CULTIVATING CREATIVITY: Belleville’s virtual DocFest still celebrating the best in film

Mark Rashotte and Andy Forgie

By Fiona Campbell/Quinte Arts Council

On March 8, 2020, organizers of Belleville Downtown DocFest were buzzing after the close of a wildly successful film festival that brought close to 5,000 people to the city to celebrate the best in documentary film. Just over a week later, the world as we know it changed with the first COVID-19 lockdown.

Since then, artists have demonstrated again and again their tenacity and resiliency, and the organizers behind this year’s DocFest (their 10th anniversary) are no different. The intention behind the community-rooted film festival – to connect like-minded individuals around film, art and culture – will once again be made possible, albeit in a virtual format. While the streets of downtown Belleville won’t be filled with filmgoers, the calibre of this year’s program is on par with any in-person festival so far. What’s more, film buffs won’t have the frustrating decision of picking between two docs playing at the same time in different venues: the virtual programming offers outstanding flexibility around scheduling and ease of viewing from home.

“Transitioning to an online festival this year has been an interesting challenge, but we felt it was important to adapt and overcome, not only for our loyal audience, but also to do our part in supporting the documentary film industry during this challenging time,” says Adam Gray, DocFest Coordinator. “I think our audience is going to be blown away by the selection of films and the state-of-the-art digital platform. It’s pretty cool.”

The festival is fully digital and runs from Friday, March 5 to Sunday, March 14. A selection of films will be released each day over the first seven days of the festival; films are available for a three-day period and viewers have 24 hours to watch each film once unlocked.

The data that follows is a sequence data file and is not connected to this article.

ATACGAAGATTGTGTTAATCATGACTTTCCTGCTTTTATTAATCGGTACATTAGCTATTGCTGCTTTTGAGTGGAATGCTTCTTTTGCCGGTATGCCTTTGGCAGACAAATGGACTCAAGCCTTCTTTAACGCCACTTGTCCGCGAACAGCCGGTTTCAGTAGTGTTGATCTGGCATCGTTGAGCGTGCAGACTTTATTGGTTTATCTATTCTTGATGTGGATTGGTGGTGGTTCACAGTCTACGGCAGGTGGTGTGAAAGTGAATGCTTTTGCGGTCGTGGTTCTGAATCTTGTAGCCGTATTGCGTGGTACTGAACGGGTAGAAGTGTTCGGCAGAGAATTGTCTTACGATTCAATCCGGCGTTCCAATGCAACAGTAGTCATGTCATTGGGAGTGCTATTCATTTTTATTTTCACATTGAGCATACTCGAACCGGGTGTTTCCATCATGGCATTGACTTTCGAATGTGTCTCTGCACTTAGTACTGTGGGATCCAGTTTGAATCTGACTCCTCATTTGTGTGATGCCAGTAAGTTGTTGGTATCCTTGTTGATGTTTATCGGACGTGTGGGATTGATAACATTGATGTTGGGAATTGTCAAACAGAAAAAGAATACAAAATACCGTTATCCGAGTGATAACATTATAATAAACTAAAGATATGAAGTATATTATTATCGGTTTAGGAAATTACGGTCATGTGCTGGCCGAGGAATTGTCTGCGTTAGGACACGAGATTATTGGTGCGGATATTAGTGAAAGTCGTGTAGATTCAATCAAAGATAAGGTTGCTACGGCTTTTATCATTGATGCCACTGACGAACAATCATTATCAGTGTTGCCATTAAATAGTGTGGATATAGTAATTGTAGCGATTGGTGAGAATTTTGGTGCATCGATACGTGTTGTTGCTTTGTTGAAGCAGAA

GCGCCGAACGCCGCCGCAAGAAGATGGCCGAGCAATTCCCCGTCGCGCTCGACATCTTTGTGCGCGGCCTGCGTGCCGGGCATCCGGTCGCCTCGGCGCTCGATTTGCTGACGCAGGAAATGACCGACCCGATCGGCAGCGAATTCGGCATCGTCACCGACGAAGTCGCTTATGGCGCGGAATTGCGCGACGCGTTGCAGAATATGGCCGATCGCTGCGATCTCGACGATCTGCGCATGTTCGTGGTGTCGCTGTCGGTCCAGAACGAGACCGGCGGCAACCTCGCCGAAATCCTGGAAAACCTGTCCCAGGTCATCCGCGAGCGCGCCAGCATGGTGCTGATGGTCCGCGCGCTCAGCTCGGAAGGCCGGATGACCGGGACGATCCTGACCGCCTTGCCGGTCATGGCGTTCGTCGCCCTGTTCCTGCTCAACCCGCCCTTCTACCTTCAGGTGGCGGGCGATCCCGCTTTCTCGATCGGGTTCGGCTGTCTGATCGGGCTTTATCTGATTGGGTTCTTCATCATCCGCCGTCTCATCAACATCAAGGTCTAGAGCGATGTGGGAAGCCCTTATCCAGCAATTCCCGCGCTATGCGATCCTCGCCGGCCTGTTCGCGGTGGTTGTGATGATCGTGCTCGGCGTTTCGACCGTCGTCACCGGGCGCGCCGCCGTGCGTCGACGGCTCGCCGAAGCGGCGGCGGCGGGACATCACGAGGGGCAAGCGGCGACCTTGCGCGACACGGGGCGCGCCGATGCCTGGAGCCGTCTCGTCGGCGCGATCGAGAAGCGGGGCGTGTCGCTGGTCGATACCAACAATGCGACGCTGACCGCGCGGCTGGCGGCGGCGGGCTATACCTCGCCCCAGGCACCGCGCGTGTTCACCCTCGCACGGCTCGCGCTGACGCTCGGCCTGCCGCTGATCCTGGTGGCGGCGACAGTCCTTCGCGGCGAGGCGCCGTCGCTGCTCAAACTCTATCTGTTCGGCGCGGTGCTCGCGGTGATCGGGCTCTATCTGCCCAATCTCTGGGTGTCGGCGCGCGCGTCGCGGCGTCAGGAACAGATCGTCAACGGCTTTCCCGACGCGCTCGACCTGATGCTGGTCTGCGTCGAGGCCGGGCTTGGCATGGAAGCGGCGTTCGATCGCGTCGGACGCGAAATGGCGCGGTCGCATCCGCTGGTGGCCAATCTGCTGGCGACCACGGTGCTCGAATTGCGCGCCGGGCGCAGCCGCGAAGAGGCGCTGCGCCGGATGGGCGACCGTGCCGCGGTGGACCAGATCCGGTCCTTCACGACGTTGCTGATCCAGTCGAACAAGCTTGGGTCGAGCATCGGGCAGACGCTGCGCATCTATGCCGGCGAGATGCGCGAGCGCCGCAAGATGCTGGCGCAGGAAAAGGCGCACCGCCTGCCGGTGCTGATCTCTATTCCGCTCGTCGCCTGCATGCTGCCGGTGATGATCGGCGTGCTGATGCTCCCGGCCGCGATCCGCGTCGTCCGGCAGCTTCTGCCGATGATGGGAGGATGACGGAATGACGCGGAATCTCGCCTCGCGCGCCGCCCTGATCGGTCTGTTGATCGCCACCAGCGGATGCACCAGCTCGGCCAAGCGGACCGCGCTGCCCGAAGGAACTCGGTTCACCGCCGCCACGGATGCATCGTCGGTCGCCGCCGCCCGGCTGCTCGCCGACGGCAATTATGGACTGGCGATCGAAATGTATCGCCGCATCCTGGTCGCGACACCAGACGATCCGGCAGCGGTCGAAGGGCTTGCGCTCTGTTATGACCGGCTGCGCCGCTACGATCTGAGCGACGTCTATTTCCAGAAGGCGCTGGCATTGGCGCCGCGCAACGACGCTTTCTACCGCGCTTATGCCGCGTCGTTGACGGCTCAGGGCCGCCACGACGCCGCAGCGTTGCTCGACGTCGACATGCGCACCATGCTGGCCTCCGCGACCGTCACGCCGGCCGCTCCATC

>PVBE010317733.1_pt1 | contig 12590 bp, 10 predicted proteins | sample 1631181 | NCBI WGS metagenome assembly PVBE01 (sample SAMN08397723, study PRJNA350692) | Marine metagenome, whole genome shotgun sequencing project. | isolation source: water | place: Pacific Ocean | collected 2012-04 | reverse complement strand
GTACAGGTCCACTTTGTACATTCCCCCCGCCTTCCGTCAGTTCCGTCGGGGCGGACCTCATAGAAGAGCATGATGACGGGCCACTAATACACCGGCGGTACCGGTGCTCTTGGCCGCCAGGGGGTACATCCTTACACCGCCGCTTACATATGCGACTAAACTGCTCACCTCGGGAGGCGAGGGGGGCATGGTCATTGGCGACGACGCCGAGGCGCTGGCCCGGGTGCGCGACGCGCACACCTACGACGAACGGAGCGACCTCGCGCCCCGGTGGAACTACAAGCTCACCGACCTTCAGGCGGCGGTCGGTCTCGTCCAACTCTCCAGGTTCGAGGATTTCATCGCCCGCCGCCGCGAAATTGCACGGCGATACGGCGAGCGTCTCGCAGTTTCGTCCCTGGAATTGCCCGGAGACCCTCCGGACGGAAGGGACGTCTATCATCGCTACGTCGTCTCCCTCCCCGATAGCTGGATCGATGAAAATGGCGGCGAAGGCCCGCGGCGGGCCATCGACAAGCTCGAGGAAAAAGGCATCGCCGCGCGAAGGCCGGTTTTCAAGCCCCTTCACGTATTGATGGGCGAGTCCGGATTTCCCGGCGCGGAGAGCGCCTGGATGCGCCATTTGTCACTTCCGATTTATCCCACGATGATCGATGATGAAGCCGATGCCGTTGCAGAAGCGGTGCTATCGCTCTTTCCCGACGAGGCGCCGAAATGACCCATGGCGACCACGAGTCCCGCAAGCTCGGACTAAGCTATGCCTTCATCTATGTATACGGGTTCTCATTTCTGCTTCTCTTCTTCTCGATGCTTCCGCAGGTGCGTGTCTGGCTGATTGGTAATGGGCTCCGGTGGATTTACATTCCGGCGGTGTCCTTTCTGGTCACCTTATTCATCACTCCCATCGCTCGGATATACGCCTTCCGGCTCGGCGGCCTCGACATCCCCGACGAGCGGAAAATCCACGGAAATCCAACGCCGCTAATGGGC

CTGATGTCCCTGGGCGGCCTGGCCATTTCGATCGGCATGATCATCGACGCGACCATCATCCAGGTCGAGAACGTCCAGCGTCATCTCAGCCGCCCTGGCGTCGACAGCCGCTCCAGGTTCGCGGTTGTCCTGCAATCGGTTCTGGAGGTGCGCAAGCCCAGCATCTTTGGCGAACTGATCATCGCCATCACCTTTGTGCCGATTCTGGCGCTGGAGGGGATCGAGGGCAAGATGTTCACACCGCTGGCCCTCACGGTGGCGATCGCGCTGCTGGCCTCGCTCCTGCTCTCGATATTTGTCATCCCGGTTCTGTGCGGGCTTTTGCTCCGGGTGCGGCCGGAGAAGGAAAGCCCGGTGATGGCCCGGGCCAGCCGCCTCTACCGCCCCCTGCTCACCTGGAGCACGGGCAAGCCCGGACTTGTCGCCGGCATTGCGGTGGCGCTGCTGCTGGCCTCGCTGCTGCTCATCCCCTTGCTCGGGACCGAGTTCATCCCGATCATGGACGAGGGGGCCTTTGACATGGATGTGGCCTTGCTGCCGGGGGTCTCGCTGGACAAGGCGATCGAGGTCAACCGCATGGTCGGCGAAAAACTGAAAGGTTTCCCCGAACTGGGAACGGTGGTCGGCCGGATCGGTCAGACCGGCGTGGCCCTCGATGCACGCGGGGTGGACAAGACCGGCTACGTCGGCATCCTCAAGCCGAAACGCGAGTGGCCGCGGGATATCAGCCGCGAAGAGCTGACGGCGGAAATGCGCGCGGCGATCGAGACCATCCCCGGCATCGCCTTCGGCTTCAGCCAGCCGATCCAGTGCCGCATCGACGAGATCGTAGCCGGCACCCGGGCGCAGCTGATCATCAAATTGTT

DocFest organizers say they are proud to launch the festival with the acclaimed film, Meeting the Beatles in India, by two-time Canadian Emmy Award-winning film and television producer-director Paul Saltzman. In the spring of 1968, Saltzman travelled to India to study transcendental meditation at the same ashram where The Beatles were guests of the Maharishi Mahesh Yogi. Saltzman spent a week with the band during a pivotal moment as they wrote songs for the forthcoming The Beatles (aka The White Album).

After the film, viewers can experience the festival’s signature Gala music event featuring Belleville’s Mark Rashotte and Andy Forgie performing “Music from Rishikesh,” a concert broadcast from the historic Empire Theatre in downtown Belleville, home to DocFest’s past celebratory Galas.

Rashotte and Forgie began their life long friendship and musical journey together as 7th graders. The year was 1968, the same year The Beatles released what has come to be known as The White Album. For the past 20 plus years, the pair have become recognized internationally and here at home for their performances with “All You Need Is Love: Celebrating the Music Of The Beatles.”

When asked about top picks from the festival’s full slate of films, organizers named the award-winning The Mole Agent (2020): set in Chile, the film tells the story of Sergio, an 83-year-old widower hired by a private investigator to monitor the care of an elderly patient in a retirement home. Sergio’s increasing involvement in the lives of other residents in the home makes for a touching film on the nature of aging and friendship and our treatment of the elderly.

Next up on the not-to-be missed list: Ronnie’s (2020), the story of Ronnie Scott and the world-famous jazz club he opened in 1959 in London’s Soho district. Over the next 60 years, Ronnie Scott’s became the cornerstone of the UK jazz scene welcoming the biggest stars of the day. The film features amazing performances by artists including Miles Davis, Dizzy Gillespie, Nina Simone, Sarah Vaughan, and Ella Fitzgerald.

And finally: Aggie (2020), about New York philanthropist and art patron Agnes Gund, who was so moved by Ava DuVernay’s Oscar-nominated documentary “13th” on the mass incarceration of African Americans, she sold her favourite Lichtenstein painting for $165 million to establish the $100 million Art for Justice Fund to reform the American criminal justice system and end mass incarceration in the U.S. This film tells the story of a remarkable person and the power of art to inspire social change

“We are delighted to be presenting an amazing line-up of 50 films that truly includes something for everyone. Our programming team made a special effort this year when everyone needs a boost to include docs that are inspirational and that show the best of what people can be and achieve together,” says Holly Dewar, DocFest Board Chair. “DocFest also wants to celebrate the resiliency and strength witnessed so many times this past year and that inspired DocFest to present our first ever virtual film festival. Here’s to the next 10 years!”

A full lineup of films is available at Tickets ranging from the single pass for $12, 6-ticket pack at $60, and All Access pass for $100, are available at:

With files from Holly Dewar